Most business owners realize that the marketing slogans, logos, and other trademarks and service marks used by their company are extremely valuable commodities. The amount of time, effort, and dollars that go into establishing these things can add up quickly and pay off huge with a brand that reaches large amounts of valuable customers.
But just like any other asset, these things need to be actively protected in order to keep that money from going to waste.
What Is a Trademark?
First, it’s important to understand exactly what you’re protecting.
There is sometimes confusion about to the definition of a trademark. A trademark is not the name of a business, but something the business uses to brand a particular good or service. While the business name is protected at the state level when it is registered, protecting a trademark is a far more involved process. Since trademarks (which can include logos, symbols, phrases, and images) are considered to be property, the owner of the mark has the right to prevent others from using it.
So, how do you do that?
Make it official. One of the best ways to make it clear who owns your trademark is to register it officially with the government. To start, this trademark must be completely unique. Additionally, its use cannot hurt the value of an already existing trademark in any way. If these things apply to your material, you can apply to have it trademarked with the U.S. Patent and Trademark Office. This process is sometimes long (up to six months) and complicated, but once your trademark is officially registered with the federal government, it is yours for life. This makes it an extremely valuable asset to you and your business.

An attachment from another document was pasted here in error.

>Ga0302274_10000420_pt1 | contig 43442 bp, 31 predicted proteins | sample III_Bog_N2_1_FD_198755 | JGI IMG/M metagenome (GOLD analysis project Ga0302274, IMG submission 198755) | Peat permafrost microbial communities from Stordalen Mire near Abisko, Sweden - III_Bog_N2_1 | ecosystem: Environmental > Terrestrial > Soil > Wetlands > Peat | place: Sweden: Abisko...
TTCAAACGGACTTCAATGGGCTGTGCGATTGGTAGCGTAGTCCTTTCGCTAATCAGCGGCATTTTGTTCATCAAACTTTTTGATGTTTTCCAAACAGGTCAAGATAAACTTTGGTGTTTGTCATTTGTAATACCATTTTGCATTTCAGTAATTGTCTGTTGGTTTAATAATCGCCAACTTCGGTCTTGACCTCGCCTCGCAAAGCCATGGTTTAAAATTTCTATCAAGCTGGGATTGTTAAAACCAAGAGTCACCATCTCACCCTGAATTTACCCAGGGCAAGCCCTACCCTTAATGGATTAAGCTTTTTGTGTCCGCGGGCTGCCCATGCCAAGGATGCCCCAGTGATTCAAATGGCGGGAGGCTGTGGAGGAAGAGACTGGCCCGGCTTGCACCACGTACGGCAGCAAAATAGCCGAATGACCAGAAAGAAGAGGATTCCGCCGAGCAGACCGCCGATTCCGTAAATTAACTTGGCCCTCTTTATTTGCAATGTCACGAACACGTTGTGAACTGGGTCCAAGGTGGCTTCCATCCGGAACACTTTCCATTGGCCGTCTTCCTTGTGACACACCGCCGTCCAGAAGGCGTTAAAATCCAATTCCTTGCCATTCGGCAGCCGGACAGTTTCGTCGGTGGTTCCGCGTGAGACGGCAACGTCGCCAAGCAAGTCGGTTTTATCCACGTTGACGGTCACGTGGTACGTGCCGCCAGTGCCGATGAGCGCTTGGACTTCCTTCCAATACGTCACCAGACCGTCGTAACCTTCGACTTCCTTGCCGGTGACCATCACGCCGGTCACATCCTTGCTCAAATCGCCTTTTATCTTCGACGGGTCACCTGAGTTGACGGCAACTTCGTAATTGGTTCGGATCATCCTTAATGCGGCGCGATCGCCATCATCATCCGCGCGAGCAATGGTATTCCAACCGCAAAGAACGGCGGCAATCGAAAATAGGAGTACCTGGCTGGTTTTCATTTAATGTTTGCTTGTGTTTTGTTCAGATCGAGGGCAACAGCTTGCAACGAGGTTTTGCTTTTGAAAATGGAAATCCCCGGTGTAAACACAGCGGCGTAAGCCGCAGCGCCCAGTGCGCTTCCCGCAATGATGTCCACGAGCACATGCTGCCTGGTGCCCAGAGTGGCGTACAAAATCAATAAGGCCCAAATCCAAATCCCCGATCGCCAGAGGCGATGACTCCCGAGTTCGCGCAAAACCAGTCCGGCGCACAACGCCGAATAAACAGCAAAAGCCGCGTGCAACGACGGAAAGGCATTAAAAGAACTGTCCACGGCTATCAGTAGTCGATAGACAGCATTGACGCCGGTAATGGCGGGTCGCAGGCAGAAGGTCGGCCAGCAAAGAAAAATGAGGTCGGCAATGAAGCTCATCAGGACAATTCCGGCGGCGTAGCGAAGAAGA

Use it or lose it. The trademark is yours for life… but only if you’re using it. Just registering it isn’t enough – it needs to be in prominent places, like your website, business sign, and print marketing materials. You also need to renew your registration with the U.S. Patent and Trademark Office every 5 to 10 years. Not using the trademark for a period of time? You may be able to claim an “excusable nonuse of the mark” and still maintain it; otherwise you will have to file a whole new application.
Stay alert. Just because you own the trademark doesn’t mean that someone won’t attempt to trademark something similar. To prevent this from happening, you can conduct a trademark watch, which will flag any trademark applications that may conflict with yours. This allows you to take steps immediately to ensure that the application is denied – before the other company starts to use it, potentially causing damage to your brand.
Warn people. One simple way to deter people from using your trademark is to let them know that you intend to fight any infringement on your rights. Does that mean including a threatening message every time you use it? No way! That’s tacky and can negatively impact the brand you’re trying to protect. Instead, simple identify the trademark with either a ™ or ® when you use it. The ™ symbol should be used when you have a trademark but the registration process hasn’t been completed. The registered symbol (®) is used after the process is complete. These symbols aren’t required, but they are a subtle way to let people know that you’re serious about protecting your trademark, since you’ve taken (or are taking) steps to legally register it.
Aileen Galsim is a business blogger from http://www.comss.org . Comss is a software company with a difference – their products are designed by business people to be used by business people. They offer Lean software applications for construction, distribution, retail and project-driven businesses.